The 6’0″, 194 pound Berhe was a frequent contributor on special teams in as a rookie 2014 after being selected in the fifth round out of San Diego State. He played just 32 snaps on defense, despite the Giants glaring need at safety, but the coaching staff had been raving about his progress since December. The only thing that appeared to be holding him back is his similar playing style to this year’s second round draft pick, Collins, but as both safeties play similar roles in defensive coordinator Steve Spagnuolo’s defense, Berhe was candidate for the second safety spot. Then he hurt his calf, and the competition opened up again.

Taylor, also a fifth round pick from Richmond, in 2013, missed all of the 2014 season with a foot injury. at 6’4″ and 228 pound, he is the biggest of the safeties on the team, but has struggled to stay healthy during his short NFL career. He missed 6 games in 2013 with shoulder and hamstring injuries, the latter ending his season with a stint on injured reserve. When healthy, Taylor has shown flashes, and his strong play continues this spring as he teamed up with Collins to form an inexperienced but promising safety duo.

Selecting safeties in the fifth round seems to be a pattern for Jerry Reese, as Mykkele Thompson from Texas was the third straight such pick, in the 2015 draft. A surprise to the Giants faithful and television pundits alike, Thompson, 6’0″, 193 pounds, has impressed in early returns. A coach at Texas noticed that Thompson was not wearing his glasses on the field and inquired, turning his career around. Once his vision improved, his confidence and play improved, resulting in his surprise draft position. Thompson now breaks on the ball better and is in better position to make plays, both of which improved immediately upon his vision correction. He and Collins could form the Giants starting safety tandem for the next half decade.

Justin Currie, an undrafted free agent from Western Michigan, is a hard hitting 6’2″, 210 pound safety who started 37 games in his Broncos college career. While intercepting just five passes, Currie made plays from sideline to sideline, and often took over games, dominating from his third level position. At mini camp, Currie was given snaps with the starters and could be a dark horse for a roster spot in September.

Josh Gordy is a 5’11”, 195 pound journeyman who most recently played for the Indianapolis Colts. He’s also spend time with the Jacksonville Jaguars, Green Bay Packers, and St. Louis Rams. Playing both cornerback and safety, Gordy would seem best suited for a backup role with the Giants in 2015.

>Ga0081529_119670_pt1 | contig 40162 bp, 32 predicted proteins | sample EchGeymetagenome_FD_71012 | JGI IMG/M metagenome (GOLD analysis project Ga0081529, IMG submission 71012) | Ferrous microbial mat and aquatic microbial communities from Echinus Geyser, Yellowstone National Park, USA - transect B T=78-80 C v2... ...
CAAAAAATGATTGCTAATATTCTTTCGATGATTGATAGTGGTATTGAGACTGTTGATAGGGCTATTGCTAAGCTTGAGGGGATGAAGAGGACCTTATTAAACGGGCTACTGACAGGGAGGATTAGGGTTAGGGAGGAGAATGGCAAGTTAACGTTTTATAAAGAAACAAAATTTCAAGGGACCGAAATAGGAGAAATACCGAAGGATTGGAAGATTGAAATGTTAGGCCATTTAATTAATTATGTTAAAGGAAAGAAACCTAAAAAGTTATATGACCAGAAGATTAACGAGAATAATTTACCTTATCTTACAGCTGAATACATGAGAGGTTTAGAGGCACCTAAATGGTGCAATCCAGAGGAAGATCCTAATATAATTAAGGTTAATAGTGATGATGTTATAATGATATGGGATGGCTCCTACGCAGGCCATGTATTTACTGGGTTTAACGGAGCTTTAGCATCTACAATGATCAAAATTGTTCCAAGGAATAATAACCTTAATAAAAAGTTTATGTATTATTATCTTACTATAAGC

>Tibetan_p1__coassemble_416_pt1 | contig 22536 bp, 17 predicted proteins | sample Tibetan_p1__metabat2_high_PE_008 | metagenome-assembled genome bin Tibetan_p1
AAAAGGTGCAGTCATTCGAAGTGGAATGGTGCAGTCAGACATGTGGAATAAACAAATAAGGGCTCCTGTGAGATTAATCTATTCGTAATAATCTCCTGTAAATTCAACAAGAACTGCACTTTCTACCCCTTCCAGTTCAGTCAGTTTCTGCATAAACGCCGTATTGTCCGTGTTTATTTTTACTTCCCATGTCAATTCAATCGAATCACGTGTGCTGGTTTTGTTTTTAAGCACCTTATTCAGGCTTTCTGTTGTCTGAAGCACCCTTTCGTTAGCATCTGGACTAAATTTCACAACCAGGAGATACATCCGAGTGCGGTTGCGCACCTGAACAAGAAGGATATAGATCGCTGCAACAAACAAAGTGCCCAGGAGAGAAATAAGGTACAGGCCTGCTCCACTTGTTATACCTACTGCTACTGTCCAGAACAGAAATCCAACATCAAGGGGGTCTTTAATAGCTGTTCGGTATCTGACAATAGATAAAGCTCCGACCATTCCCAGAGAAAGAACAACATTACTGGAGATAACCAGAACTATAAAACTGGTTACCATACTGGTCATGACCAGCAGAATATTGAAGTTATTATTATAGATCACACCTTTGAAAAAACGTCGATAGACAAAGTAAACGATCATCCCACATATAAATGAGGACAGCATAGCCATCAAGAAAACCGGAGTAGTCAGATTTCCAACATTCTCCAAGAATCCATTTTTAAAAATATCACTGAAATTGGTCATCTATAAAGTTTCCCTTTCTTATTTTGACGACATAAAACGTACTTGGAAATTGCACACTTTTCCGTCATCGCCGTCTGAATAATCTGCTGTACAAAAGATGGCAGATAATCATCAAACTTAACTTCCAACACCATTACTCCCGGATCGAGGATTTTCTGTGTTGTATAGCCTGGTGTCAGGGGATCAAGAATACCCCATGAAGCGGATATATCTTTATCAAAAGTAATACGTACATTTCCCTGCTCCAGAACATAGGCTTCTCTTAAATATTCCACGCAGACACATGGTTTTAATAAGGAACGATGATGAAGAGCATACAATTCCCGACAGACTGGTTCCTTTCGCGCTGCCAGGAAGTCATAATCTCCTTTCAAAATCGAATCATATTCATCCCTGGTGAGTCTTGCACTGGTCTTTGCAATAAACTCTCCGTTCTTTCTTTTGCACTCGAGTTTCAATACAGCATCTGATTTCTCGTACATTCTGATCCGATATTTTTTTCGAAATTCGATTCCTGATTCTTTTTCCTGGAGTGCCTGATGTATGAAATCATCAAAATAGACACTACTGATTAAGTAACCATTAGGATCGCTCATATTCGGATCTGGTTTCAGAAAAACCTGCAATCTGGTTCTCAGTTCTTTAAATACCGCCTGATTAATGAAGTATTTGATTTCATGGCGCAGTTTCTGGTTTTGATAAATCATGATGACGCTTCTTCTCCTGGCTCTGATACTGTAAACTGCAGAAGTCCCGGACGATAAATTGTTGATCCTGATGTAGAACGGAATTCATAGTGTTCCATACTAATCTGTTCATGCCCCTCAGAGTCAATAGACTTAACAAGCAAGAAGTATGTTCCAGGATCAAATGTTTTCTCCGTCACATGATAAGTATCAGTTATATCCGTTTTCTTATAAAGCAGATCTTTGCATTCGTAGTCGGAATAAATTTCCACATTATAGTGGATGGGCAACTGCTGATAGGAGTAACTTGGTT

Bennett Jackson was drafted in the 6th round in the 2014 draft as a cornerback out of Notre Dame. He spent the 2014 season on the Giants practice squad until a knee injury ended his season. Converted to safety this year, Jackson is learning the nuances of the position and could wind up back on the practice squad this year.

The only certainly at safety for the Giants is that one of the starters will be Landon Collins. Training camp will feature an open competition for the second starter with Cooper Taylor opening as the leader. Nat Berhe, if healthy will have the first opportunity to unseat him, with Mykkele Thompson and Justin Currie needing to impress the coaches in both practice and preseason games in order to earn more regular season playing time.

Gians360 sees Taylor holding on the the second safety position as long as he remains healthy. The backup positions will go to Berhe and Thompson with Currie landing a spot on the practice squad. Seen as a position of weakness before the draft, Reese solidified it with two quality picks. These young players will grow together, mesh with Prince Amukamara and Dominique Rodgers-Cromartie, and form a strong New York Giants secondary.

NY Giants Cheerleaders: Are They Closer Than You Think?

NY Giants Cheerleaders

When Ana De Villegas moved to New York to pursue a career as a dancer, she left behind a career in law and position as a Washington Redskins Cheerleader. Knowing that the career of a dancer can be limited, De Villegas drew on her love of football, professional experience, and a void on the sidelines of her favorite team, the New York Giants, to form the professional dance company, Gotham City Cheerleaders in 2011.

De Villegas is the founder of Gotham City Cheerleaders

De Villegas is the founder of Gotham City Cheerleaders

They dance in their tailgate area in the parking lot before game, interacting with fans, and raising the spirits of those who are preparing to watch the Giants play inside MetLife Stadium. There have been some discussions with the Giants front office about bringing GCC inside, but they have been minimal, and to date, only via telephone. De Villegas hopes that a halftime show would serve as an audition leading to a permanent gig on the sidelines during games.